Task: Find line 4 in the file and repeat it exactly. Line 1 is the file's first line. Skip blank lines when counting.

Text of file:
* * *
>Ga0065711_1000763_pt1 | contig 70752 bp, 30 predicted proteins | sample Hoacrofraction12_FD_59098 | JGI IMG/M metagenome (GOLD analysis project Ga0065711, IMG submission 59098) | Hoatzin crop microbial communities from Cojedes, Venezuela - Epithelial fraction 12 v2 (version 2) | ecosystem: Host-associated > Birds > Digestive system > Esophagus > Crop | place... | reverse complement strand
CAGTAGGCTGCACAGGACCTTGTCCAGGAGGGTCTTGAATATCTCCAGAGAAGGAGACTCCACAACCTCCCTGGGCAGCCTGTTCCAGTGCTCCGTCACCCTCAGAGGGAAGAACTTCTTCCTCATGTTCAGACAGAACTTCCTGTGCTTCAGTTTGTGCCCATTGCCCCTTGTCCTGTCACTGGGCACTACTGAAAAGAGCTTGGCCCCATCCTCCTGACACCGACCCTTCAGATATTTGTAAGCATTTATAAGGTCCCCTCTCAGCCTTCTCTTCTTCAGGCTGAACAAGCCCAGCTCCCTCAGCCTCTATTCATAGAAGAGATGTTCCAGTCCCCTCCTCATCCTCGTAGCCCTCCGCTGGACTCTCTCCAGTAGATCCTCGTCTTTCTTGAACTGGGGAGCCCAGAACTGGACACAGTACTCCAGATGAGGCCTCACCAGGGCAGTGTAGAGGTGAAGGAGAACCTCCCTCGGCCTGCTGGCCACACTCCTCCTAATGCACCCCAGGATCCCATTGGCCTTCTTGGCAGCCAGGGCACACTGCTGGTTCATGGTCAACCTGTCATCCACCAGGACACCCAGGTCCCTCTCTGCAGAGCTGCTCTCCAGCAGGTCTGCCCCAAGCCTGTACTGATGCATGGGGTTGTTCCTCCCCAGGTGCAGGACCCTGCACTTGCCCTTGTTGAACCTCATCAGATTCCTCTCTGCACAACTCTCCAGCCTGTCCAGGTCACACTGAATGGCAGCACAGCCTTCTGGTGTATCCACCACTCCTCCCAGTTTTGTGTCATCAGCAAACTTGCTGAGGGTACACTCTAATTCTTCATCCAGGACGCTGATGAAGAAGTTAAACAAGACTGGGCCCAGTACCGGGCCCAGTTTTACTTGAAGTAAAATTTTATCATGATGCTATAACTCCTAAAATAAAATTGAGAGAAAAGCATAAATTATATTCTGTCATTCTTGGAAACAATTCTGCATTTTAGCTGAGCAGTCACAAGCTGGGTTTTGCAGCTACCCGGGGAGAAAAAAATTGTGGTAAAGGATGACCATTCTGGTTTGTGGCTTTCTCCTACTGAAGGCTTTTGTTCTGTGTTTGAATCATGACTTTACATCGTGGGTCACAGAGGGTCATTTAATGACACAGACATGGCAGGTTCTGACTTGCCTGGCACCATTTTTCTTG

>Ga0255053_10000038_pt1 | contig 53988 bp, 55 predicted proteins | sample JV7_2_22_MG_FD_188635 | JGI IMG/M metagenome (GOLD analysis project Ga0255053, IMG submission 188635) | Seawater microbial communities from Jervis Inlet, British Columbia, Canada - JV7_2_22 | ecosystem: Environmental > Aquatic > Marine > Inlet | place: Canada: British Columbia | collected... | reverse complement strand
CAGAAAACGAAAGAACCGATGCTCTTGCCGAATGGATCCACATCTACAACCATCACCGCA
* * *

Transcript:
CAGAAAACGAAAGAACCGATGCTCTTGCCGAATGGATCCACATCTACAACCATCACCGCA